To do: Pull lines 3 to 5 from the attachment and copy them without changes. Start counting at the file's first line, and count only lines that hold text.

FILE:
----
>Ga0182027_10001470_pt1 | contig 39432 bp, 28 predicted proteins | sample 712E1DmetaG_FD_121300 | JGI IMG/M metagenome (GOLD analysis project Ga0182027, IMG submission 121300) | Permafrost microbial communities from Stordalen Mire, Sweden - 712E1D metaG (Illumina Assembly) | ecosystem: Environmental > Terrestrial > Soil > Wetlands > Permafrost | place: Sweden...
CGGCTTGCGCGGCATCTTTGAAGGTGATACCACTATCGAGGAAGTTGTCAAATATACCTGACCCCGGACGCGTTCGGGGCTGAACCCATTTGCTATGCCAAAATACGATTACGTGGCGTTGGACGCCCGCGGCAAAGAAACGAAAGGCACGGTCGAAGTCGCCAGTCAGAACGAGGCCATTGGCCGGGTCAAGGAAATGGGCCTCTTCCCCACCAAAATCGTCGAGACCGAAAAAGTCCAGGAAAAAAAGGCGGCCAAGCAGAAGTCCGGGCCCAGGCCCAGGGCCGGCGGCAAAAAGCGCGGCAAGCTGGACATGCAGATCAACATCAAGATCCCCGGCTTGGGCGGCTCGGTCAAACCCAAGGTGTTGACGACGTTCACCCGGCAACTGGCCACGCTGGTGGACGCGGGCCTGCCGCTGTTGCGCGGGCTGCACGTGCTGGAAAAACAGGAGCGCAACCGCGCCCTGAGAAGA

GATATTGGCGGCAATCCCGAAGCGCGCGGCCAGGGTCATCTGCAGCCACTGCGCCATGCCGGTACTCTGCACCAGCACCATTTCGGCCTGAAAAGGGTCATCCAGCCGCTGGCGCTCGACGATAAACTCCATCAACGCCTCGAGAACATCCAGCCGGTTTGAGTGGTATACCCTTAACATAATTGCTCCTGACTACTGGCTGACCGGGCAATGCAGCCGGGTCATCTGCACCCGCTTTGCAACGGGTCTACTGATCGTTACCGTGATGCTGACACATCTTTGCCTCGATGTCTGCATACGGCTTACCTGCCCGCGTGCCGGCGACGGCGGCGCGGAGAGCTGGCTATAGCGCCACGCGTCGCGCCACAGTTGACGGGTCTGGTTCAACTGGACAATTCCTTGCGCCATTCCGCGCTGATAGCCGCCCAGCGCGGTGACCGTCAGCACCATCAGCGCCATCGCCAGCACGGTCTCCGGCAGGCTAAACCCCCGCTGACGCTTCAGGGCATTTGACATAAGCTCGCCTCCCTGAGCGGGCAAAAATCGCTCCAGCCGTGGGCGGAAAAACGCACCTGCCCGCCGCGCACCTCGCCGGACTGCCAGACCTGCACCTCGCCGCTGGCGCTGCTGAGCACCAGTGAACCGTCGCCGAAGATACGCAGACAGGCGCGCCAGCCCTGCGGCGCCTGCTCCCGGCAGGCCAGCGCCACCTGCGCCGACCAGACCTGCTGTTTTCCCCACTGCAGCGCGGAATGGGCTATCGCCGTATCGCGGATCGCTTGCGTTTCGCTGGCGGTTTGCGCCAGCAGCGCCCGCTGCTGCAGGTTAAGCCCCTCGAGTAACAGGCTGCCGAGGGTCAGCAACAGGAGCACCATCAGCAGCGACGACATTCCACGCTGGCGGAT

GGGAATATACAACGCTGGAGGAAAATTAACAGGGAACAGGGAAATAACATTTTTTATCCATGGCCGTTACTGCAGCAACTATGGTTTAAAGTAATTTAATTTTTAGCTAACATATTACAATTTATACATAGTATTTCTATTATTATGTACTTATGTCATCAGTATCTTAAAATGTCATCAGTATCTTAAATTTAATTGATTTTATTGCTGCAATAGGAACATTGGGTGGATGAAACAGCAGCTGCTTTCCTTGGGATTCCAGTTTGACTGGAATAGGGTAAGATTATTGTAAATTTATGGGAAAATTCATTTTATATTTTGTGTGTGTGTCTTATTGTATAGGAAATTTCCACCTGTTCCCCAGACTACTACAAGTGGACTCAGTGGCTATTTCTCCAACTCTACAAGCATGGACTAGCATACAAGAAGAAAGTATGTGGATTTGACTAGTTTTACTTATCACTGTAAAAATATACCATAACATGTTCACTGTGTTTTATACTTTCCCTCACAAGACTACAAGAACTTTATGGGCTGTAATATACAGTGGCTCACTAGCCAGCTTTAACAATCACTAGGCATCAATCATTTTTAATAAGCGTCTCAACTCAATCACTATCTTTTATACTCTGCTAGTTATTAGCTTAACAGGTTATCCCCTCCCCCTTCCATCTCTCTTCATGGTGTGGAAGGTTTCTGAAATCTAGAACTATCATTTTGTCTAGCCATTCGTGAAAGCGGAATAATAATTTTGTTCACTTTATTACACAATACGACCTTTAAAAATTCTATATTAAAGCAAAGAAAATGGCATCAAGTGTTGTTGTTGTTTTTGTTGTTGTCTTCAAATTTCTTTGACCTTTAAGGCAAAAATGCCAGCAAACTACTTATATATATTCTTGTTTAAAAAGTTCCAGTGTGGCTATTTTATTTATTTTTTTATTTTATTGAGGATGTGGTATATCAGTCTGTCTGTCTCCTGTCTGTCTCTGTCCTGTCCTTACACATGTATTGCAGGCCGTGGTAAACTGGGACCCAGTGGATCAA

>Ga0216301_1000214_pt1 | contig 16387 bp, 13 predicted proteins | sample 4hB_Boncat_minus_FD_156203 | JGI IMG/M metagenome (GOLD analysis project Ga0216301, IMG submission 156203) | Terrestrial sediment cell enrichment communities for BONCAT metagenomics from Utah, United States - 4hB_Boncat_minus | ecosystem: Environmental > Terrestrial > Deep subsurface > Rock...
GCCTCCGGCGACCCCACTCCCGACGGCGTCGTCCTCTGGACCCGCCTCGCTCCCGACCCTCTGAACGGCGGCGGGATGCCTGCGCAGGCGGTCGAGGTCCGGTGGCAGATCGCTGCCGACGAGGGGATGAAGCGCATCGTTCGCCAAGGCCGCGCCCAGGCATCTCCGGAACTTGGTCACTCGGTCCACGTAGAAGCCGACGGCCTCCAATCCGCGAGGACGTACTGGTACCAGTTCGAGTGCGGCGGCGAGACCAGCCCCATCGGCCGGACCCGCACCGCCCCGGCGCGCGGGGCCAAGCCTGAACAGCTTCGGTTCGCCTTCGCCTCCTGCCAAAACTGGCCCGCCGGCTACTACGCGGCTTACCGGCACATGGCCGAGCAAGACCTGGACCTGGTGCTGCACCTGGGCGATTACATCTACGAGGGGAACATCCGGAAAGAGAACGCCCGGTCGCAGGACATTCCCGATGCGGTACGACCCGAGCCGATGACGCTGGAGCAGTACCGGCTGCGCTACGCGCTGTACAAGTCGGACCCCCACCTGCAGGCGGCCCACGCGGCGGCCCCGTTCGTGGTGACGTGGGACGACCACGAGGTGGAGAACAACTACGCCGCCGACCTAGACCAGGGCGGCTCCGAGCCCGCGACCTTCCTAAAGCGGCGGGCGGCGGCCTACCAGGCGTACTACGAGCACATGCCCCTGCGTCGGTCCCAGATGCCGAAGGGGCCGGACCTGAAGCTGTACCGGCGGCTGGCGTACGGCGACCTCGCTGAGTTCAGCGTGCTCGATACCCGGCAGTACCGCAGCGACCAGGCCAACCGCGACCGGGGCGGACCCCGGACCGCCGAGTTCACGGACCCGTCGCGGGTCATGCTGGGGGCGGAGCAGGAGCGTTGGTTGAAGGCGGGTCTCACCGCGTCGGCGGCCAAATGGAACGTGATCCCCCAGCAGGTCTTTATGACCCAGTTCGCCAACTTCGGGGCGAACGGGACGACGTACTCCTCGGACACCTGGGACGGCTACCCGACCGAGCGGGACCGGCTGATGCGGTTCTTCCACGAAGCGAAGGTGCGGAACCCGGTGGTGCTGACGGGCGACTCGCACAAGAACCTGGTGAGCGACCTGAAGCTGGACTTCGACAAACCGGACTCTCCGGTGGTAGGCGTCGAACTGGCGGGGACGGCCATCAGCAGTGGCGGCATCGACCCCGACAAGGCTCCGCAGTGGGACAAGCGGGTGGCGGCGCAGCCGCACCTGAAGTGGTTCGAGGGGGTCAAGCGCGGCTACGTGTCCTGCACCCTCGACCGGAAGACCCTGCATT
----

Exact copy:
GATATTGGCGGCAATCCCGAAGCGCGCGGCCAGGGTCATCTGCAGCCACTGCGCCATGCCGGTACTCTGCACCAGCACCATTTCGGCCTGAAAAGGGTCATCCAGCCGCTGGCGCTCGACGATAAACTCCATCAACGCCTCGAGAACATCCAGCCGGTTTGAGTGGTATACCCTTAACATAATTGCTCCTGACTACTGGCTGACCGGGCAATGCAGCCGGGTCATCTGCACCCGCTTTGCAACGGGTCTACTGATCGTTACCGTGATGCTGACACATCTTTGCCTCGATGTCTGCATACGGCTTACCTGCCCGCGTGCCGGCGACGGCGGCGCGGAGAGCTGGCTATAGCGCCACGCGTCGCGCCACAGTTGACGGGTCTGGTTCAACTGGACAATTCCTTGCGCCATTCCGCGCTGATAGCCGCCCAGCGCGGTGACCGTCAGCACCATCAGCGCCATCGCCAGCACGGTCTCCGGCAGGCTAAACCCCCGCTGACGCTTCAGGGCATTTGACATAAGCTCGCCTCCCTGAGCGGGCAAAAATCGCTCCAGCCGTGGGCGGAAAAACGCACCTGCCCGCCGCGCACCTCGCCGGACTGCCAGACCTGCACCTCGCCGCTGGCGCTGCTGAGCACCAGTGAACCGTCGCCGAAGATACGCAGACAGGCGCGCCAGCCCTGCGGCGCCTGCTCCCGGCAGGCCAGCGCCACCTGCGCCGACCAGACCTGCTGTTTTCCCCACTGCAGCGCGGAATGGGCTATCGCCGTATCGCGGATCGCTTGCGTTTCGCTGGCGGTTTGCGCCAGCAGCGCCCGCTGCTGCAGGTTAAGCCCCTCGAGTAACAGGCTGCCGAGGGTCAGCAACAGGAGCACCATCAGCAGCGACGACATTCCACGCTGGCGGAT

GGGAATATACAACGCTGGAGGAAAATTAACAGGGAACAGGGAAATAACATTTTTTATCCATGGCCGTTACTGCAGCAACTATGGTTTAAAGTAATTTAATTTTTAGCTAACATATTACAATTTATACATAGTATTTCTATTATTATGTACTTATGTCATCAGTATCTTAAAATGTCATCAGTATCTTAAATTTAATTGATTTTATTGCTGCAATAGGAACATTGGGTGGATGAAACAGCAGCTGCTTTCCTTGGGATTCCAGTTTGACTGGAATAGGGTAAGATTATTGTAAATTTATGGGAAAATTCATTTTATATTTTGTGTGTGTGTCTTATTGTATAGGAAATTTCCACCTGTTCCCCAGACTACTACAAGTGGACTCAGTGGCTATTTCTCCAACTCTACAAGCATGGACTAGCATACAAGAAGAAAGTATGTGGATTTGACTAGTTTTACTTATCACTGTAAAAATATACCATAACATGTTCACTGTGTTTTATACTTTCCCTCACAAGACTACAAGAACTTTATGGGCTGTAATATACAGTGGCTCACTAGCCAGCTTTAACAATCACTAGGCATCAATCATTTTTAATAAGCGTCTCAACTCAATCACTATCTTTTATACTCTGCTAGTTATTAGCTTAACAGGTTATCCCCTCCCCCTTCCATCTCTCTTCATGGTGTGGAAGGTTTCTGAAATCTAGAACTATCATTTTGTCTAGCCATTCGTGAAAGCGGAATAATAATTTTGTTCACTTTATTACACAATACGACCTTTAAAAATTCTATATTAAAGCAAAGAAAATGGCATCAAGTGTTGTTGTTGTTTTTGTTGTTGTCTTCAAATTTCTTTGACCTTTAAGGCAAAAATGCCAGCAAACTACTTATATATATTCTTGTTTAAAAAGTTCCAGTGTGGCTATTTTATTTATTTTTTTATTTTATTGAGGATGTGGTATATCAGTCTGTCTGTCTCCTGTCTGTCTCTGTCCTGTCCTTACACATGTATTGCAGGCCGTGGTAAACTGGGACCCAGTGGATCAA

>Ga0216301_1000214_pt1 | contig 16387 bp, 13 predicted proteins | sample 4hB_Boncat_minus_FD_156203 | JGI IMG/M metagenome (GOLD analysis project Ga0216301, IMG submission 156203) | Terrestrial sediment cell enrichment communities for BONCAT metagenomics from Utah, United States - 4hB_Boncat_minus | ecosystem: Environmental > Terrestrial > Deep subsurface > Rock...